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Reconsidering the Big Launch

Inaka Blog wrote this on September 23, 2013 under advice, big, launch, startup, tips .

At Inaka, we spend a lot of time talking clients out of the ever-coveted Big Launch. Although the Big Launch is often held up as the surest road to startup success, we beg to differ. In fact, we think it may actually hinder you.

Why? Because a successful startup is born when its founders refuse to settle for anything less than success. And more often than not, this happens gradually and with a lot of effort, not in a one-day fix-all extravaganza.

Paul Graham explains it this way: a startup is not a projectile, not a paper plane that will go far if only you can throw it hard enough. Instead, a startup is more like a crank-powered aircraft. It will go farther than you could’ve imagined and maybe even power itself, but you have to work impossibly hard cranking the engine in the beginning until it is able to take off.

Here, we take a second look at the Big Launch and why you might want to reconsider the whole thing altogether:

Why the Big Launch Disappoints

Nobody Cares Like You Care

Many founders get into trouble when they equate realizing the startup’s potential with everyone else realizing the startup’s potential, too. They know they’re building something great, so they think everyone will be banging on the door to sign up.

This is simply not true.

Remember – your project is your baby. You give it your all, and you think about it day in and day out. Unfortunately, this is not the case for everyone else. Chances are, your Big Launch would not be the event of the year for anyone except yourself.

Good Press ≠ Many Users

Another common misconception is that a successful Big Launch will bring in good press, which, in turn, will bring in a flood of users.

This, too, is not true. Think about it this way: how many great articles have you read about launch dates without signing up?

A Lot of Work

Planning a Big Launch is a lot of work, and it usually doesn’t get the results you wanted. You know what else is a lot of work, but will get the results you wanted? What you should do instead, as covered below:

What to Do Instead

Recruit Users Manually

Usually, when founders ask someone to try their beta, they send a link that the potential user is then required to follow up on. Spoiler: many of them don’t.

The Collison brothers of Stripe, on the other hand, decided to do it right then and there. When anyone agreed to test the beta, the Collison brothers borrowed their laptops to set it up immediately. According to Paul Graham, this method was coined at Y Combinator as "Collison installation," and it ensured that 100% of these spoken agreements turned into actual beta users.

Airbnb pushed hard for their original users, too. In the beginning, they went door-to-door in New York to recruit users and help others improve their listings.

Recruit the Right Users

If you want users to stay with you, they need to be the right users. Ideally, you want users that are as excited about your concept as you are.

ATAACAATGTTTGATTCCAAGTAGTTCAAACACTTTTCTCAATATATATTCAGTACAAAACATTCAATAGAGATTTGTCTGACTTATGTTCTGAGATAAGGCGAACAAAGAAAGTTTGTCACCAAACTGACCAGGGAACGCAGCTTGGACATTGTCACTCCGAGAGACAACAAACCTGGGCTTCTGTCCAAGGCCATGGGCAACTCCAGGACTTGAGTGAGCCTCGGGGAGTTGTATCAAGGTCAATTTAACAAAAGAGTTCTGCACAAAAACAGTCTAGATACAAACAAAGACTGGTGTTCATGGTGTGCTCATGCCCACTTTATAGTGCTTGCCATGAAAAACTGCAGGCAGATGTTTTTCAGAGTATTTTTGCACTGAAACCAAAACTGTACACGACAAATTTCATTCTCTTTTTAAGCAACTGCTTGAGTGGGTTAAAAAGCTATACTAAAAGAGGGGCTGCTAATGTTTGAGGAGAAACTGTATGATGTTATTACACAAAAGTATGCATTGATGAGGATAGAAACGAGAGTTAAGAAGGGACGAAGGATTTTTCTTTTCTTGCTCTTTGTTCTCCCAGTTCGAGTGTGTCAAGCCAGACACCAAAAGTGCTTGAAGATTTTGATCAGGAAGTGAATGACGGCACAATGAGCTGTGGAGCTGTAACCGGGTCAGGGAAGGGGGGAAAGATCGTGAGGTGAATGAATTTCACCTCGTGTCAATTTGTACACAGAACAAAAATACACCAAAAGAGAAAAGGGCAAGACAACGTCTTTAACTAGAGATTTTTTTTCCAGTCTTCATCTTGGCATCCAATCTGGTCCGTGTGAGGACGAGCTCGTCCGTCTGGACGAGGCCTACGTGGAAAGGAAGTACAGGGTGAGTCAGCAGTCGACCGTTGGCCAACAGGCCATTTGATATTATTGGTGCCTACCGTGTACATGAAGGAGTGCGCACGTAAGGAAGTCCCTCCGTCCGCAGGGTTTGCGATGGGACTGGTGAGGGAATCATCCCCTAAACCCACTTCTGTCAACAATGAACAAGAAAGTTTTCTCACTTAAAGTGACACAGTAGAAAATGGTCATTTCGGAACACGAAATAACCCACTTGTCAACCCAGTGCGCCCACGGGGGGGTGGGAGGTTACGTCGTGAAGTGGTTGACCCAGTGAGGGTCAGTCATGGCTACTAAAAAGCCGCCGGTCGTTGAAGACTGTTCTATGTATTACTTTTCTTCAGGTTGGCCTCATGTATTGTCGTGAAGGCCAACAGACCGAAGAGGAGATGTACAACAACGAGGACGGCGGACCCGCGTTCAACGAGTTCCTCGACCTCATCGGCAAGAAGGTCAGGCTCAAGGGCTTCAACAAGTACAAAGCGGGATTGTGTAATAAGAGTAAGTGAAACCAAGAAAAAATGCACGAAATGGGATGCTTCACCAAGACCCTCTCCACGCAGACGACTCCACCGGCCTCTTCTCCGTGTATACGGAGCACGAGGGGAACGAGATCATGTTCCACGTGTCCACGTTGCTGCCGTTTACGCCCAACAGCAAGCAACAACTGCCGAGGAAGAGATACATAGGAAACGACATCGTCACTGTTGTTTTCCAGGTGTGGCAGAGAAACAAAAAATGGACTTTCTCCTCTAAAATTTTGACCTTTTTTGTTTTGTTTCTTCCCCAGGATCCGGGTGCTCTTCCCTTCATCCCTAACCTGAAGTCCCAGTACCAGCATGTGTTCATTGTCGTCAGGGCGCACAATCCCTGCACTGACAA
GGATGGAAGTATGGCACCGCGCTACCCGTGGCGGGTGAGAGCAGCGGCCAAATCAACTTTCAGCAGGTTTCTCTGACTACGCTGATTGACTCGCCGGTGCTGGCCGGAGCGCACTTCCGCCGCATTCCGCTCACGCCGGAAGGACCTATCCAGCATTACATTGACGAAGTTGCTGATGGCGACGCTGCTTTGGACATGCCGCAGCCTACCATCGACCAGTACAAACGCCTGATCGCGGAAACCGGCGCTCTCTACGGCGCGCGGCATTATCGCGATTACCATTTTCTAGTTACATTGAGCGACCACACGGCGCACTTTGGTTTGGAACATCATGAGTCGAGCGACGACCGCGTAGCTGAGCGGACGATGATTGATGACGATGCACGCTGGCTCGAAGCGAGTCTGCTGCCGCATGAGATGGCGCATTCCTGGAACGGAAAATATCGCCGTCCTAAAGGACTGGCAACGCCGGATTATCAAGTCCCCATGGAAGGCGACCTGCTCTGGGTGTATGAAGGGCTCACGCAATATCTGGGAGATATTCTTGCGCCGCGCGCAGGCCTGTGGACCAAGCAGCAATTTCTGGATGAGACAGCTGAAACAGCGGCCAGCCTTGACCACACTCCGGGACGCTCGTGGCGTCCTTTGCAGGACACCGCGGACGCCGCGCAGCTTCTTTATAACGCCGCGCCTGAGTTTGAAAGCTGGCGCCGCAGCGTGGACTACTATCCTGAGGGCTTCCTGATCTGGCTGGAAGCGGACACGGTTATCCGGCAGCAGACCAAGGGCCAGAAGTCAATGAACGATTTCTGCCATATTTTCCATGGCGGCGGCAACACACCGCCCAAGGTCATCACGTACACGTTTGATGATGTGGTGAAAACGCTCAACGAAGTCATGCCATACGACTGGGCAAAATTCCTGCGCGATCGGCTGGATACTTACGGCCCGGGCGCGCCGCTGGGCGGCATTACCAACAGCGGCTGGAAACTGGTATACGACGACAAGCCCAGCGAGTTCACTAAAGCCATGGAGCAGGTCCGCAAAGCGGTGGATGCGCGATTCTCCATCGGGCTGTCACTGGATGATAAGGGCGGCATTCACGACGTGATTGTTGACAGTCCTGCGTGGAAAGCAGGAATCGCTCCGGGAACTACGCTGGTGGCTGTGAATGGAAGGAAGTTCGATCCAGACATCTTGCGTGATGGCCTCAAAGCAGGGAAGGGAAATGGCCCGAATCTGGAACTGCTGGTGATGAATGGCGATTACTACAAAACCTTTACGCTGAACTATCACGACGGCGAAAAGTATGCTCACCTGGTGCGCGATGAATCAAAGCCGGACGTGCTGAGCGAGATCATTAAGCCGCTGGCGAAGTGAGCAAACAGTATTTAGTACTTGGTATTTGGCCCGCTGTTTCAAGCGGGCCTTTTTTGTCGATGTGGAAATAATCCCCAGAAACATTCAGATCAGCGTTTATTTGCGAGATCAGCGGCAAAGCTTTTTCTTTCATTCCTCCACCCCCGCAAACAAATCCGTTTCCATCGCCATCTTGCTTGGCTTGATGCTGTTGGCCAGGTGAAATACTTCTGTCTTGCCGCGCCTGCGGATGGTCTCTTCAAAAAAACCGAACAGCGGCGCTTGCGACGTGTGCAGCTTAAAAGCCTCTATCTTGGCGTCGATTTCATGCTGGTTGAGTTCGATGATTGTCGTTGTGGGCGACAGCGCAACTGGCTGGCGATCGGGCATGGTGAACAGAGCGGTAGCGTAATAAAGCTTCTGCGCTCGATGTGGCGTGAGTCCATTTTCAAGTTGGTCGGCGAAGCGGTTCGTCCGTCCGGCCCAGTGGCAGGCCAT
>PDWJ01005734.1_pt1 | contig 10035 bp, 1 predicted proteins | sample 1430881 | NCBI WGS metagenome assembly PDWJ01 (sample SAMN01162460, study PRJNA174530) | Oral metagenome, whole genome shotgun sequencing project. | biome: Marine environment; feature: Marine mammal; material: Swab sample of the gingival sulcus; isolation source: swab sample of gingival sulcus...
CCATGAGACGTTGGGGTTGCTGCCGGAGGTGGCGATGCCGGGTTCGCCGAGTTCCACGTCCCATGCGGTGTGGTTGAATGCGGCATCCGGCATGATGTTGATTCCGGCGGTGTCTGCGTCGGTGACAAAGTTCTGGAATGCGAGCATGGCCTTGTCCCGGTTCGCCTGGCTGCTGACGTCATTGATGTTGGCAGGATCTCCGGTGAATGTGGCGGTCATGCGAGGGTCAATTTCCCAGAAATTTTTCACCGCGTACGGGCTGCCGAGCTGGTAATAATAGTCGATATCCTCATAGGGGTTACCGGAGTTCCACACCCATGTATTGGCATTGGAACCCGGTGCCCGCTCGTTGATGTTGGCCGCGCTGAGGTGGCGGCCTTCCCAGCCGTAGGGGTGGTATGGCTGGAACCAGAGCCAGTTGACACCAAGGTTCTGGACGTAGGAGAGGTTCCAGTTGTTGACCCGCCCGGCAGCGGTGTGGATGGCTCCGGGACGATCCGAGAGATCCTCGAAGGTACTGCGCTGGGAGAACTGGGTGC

But how do you find these users? Have a good concept, then figure out who needs or wants it the most. If you had yourself in mind when you came up with the idea, then it’s only a matter of finding your peers. If not, do a relatively untargeted launch, and then take note of which users are the most enthusiastic. Seek out more users like them.

Ben Silbermann of Pinterest, for example, noticed that the most enthusiastic users of Pinterest were strongly interested in design. So he went to a design blogger conference to recruit more users like them.

Additionally, it helps to recruit small, concentrated groups first. Pinterest did this with design bloggers, and Facebook did this with Harvard students. Like-minded users will encourage and fuel one another.

Focus on a Weekly Growth Rate

The Big Launch could be likened to counting on winning the lottery instead of saving with compound interest. You could get it all in one fell swoop – but you probably won’t. Actually, you almost definitely won’t. So why not save money instead?

Instead of a Big Launch, focus on growing your audience by 10% a week, for example. In a year, you’ll have one million users.

Focus on Customer Service

A major advantage startups have over big companies is that user bases are small. Small enough, in fact, that startups can afford to give the best customer service. After all, the product is only one piece of the user experience.

If stellar customer service seems a bit counterintuitive – don’t worry. If stellar customer service seems like it won’t scale – don’t worry. It won’t scale, you’re right, but if you make your customers silly-happy, they will promote you for free, and you will only get more and more users. In the end, yes, it may be that you will have too many users to give everyone hand-written notes – but isn’t that the point?

Closing Thoughts

One last word from Paul Graham: "It's harmless if reporters and know-it-alls dismiss your startup. They always get things wrong. It's even ok if investors dismiss your startup; they'll change their minds when they see growth. The big danger is that you'll dismiss your startup yourself."

Don’t count on the Big Launch. Put in the hard, slow work, and it will come.